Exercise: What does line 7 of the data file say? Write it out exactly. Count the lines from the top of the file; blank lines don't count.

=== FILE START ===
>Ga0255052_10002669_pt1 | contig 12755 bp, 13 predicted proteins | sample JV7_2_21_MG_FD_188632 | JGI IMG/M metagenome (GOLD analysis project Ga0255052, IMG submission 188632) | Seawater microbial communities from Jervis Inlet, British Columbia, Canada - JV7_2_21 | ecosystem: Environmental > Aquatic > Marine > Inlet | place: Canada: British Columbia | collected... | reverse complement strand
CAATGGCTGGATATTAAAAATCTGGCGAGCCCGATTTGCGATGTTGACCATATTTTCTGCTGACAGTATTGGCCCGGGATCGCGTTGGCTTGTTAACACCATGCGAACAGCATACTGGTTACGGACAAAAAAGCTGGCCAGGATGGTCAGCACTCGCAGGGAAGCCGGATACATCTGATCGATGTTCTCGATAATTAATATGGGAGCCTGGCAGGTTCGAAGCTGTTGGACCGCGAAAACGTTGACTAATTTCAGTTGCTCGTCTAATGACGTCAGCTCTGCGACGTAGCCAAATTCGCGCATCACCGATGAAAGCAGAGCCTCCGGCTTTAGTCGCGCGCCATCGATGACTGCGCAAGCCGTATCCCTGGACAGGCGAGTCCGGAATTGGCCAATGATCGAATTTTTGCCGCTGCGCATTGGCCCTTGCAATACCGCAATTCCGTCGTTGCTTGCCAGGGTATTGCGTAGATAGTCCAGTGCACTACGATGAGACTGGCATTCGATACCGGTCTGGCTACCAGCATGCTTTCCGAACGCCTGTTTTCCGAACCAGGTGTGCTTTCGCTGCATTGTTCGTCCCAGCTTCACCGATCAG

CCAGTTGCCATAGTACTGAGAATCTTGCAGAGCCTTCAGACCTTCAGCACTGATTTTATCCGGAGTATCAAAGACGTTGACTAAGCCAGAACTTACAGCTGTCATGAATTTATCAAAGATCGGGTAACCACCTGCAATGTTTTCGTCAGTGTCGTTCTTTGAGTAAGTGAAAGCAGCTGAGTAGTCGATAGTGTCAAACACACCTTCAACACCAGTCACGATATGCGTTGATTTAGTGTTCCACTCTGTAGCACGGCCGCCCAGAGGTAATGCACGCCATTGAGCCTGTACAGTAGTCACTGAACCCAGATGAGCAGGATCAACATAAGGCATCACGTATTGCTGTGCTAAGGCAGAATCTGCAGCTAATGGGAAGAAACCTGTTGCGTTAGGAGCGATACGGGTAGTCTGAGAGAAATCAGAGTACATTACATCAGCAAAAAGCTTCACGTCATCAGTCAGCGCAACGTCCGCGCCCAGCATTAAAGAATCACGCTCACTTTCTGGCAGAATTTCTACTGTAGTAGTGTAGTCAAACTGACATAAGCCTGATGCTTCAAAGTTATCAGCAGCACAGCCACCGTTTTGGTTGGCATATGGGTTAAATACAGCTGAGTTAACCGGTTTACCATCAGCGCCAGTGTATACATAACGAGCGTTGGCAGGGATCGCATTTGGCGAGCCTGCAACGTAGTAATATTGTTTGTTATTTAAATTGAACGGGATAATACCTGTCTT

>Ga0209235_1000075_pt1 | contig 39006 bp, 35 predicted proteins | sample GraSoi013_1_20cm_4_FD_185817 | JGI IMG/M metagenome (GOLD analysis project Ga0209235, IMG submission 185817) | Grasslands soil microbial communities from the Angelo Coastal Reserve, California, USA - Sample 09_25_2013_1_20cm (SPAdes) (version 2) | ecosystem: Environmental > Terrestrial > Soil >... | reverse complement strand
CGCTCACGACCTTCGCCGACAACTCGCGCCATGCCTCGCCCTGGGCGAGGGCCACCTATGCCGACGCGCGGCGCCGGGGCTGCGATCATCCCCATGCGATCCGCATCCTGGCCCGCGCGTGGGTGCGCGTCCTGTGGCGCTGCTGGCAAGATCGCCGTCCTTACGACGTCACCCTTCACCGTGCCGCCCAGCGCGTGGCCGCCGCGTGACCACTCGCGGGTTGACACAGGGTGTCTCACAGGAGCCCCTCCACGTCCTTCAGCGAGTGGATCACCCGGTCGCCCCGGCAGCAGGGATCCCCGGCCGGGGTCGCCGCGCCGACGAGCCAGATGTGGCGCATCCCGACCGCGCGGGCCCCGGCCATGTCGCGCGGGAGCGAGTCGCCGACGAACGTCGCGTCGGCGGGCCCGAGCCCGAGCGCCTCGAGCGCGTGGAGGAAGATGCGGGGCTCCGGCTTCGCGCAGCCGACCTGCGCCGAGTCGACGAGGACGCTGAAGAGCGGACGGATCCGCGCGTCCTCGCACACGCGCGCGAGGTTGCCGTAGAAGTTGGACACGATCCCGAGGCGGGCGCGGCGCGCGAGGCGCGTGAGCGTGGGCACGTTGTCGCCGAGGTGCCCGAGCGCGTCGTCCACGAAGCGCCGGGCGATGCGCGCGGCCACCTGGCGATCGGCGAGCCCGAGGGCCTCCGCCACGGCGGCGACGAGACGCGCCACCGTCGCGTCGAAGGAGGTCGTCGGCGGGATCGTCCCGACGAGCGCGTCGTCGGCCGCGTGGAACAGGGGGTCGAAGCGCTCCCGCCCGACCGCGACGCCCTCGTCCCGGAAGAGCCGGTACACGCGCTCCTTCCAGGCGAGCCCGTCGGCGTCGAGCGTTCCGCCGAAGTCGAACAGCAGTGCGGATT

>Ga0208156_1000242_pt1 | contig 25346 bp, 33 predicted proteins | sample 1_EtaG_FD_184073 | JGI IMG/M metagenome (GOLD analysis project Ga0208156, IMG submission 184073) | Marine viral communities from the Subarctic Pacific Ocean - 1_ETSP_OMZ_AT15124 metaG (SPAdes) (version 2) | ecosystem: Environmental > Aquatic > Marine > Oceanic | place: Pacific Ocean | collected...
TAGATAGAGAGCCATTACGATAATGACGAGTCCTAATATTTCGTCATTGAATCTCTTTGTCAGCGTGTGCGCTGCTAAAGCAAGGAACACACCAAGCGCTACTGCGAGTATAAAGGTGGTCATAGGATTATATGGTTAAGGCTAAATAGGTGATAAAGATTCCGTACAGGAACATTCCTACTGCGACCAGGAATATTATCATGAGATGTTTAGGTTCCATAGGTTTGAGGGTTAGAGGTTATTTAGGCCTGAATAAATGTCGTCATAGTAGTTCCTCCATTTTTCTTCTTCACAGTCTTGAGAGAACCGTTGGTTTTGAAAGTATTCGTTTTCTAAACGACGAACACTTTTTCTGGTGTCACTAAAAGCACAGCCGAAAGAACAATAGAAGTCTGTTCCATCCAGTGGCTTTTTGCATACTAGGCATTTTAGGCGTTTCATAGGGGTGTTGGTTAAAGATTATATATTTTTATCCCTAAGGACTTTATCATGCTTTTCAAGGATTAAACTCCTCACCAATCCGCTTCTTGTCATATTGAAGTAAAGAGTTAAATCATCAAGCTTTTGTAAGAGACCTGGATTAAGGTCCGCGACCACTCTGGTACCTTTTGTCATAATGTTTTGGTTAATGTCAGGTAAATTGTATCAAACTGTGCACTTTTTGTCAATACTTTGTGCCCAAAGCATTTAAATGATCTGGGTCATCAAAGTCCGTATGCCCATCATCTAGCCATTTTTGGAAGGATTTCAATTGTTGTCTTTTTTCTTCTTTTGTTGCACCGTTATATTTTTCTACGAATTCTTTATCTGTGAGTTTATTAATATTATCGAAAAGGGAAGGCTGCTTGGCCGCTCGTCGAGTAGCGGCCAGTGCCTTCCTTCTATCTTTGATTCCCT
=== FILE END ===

TAGATAGAGAGCCATTACGATAATGACGAGTCCTAATATTTCGTCATTGAATCTCTTTGTCAGCGTGTGCGCTGCTAAAGCAAGGAACACACCAAGCGCTACTGCGAGTATAAAGGTGGTCATAGGATTATATGGTTAAGGCTAAATAGGTGATAAAGATTCCGTACAGGAACATTCCTACTGCGACCAGGAATATTATCATGAGATGTTTAGGTTCCATAGGTTTGAGGGTTAGAGGTTATTTAGGCCTGAATAAATGTCGTCATAGTAGTTCCTCCATTTTTCTTCTTCACAGTCTTGAGAGAACCGTTGGTTTTGAAAGTATTCGTTTTCTAAACGACGAACACTTTTTCTGGTGTCACTAAAAGCACAGCCGAAAGAACAATAGAAGTCTGTTCCATCCAGTGGCTTTTTGCATACTAGGCATTTTAGGCGTTTCATAGGGGTGTTGGTTAAAGATTATATATTTTTATCCCTAAGGACTTTATCATGCTTTTCAAGGATTAAACTCCTCACCAATCCGCTTCTTGTCATATTGAAGTAAAGAGTTAAATCATCAAGCTTTTGTAAGAGACCTGGATTAAGGTCCGCGACCACTCTGGTACCTTTTGTCATAATGTTTTGGTTAATGTCAGGTAAATTGTATCAAACTGTGCACTTTTTGTCAATACTTTGTGCCCAAAGCATTTAAATGATCTGGGTCATCAAAGTCCGTATGCCCATCATCTAGCCATTTTTGGAAGGATTTCAATTGTTGTCTTTTTTCTTCTTTTGTTGCACCGTTATATTTTTCTACGAATTCTTTATCTGTGAGTTTATTAATATTATCGAAAAGGGAAGGCTGCTTGGCCGCTCGTCGAGTAGCGGCCAGTGCCTTCCTTCTATCTTTGATTCCCT